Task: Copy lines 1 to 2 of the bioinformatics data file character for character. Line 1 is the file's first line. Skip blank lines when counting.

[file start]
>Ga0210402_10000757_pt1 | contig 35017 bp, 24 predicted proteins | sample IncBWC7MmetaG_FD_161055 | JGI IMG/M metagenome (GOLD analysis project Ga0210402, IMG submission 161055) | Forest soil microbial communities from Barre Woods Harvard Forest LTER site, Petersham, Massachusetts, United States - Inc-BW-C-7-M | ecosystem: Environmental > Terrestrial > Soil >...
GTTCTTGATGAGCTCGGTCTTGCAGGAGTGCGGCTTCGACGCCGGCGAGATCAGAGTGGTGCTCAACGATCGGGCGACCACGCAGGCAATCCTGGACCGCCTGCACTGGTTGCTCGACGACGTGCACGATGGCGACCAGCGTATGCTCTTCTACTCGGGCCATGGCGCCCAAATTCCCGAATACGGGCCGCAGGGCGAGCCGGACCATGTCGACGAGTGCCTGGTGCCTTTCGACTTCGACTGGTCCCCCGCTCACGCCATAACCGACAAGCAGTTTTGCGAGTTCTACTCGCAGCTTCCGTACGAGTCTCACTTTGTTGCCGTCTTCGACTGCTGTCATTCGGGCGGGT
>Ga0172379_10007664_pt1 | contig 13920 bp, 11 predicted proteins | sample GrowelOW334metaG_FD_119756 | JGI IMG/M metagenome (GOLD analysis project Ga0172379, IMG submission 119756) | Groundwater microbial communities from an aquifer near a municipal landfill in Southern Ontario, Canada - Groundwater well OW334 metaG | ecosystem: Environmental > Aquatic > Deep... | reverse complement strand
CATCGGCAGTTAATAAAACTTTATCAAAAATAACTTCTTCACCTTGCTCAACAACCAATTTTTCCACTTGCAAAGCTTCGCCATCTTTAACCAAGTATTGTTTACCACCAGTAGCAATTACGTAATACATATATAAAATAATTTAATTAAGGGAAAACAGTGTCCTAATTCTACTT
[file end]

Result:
>Ga0210402_10000757_pt1 | contig 35017 bp, 24 predicted proteins | sample IncBWC7MmetaG_FD_161055 | JGI IMG/M metagenome (GOLD analysis project Ga0210402, IMG submission 161055) | Forest soil microbial communities from Barre Woods Harvard Forest LTER site, Petersham, Massachusetts, United States - Inc-BW-C-7-M | ecosystem: Environmental > Terrestrial > Soil >...
GTTCTTGATGAGCTCGGTCTTGCAGGAGTGCGGCTTCGACGCCGGCGAGATCAGAGTGGTGCTCAACGATCGGGCGACCACGCAGGCAATCCTGGACCGCCTGCACTGGTTGCTCGACGACGTGCACGATGGCGACCAGCGTATGCTCTTCTACTCGGGCCATGGCGCCCAAATTCCCGAATACGGGCCGCAGGGCGAGCCGGACCATGTCGACGAGTGCCTGGTGCCTTTCGACTTCGACTGGTCCCCCGCTCACGCCATAACCGACAAGCAGTTTTGCGAGTTCTACTCGCAGCTTCCGTACGAGTCTCACTTTGTTGCCGTCTTCGACTGCTGTCATTCGGGCGGGT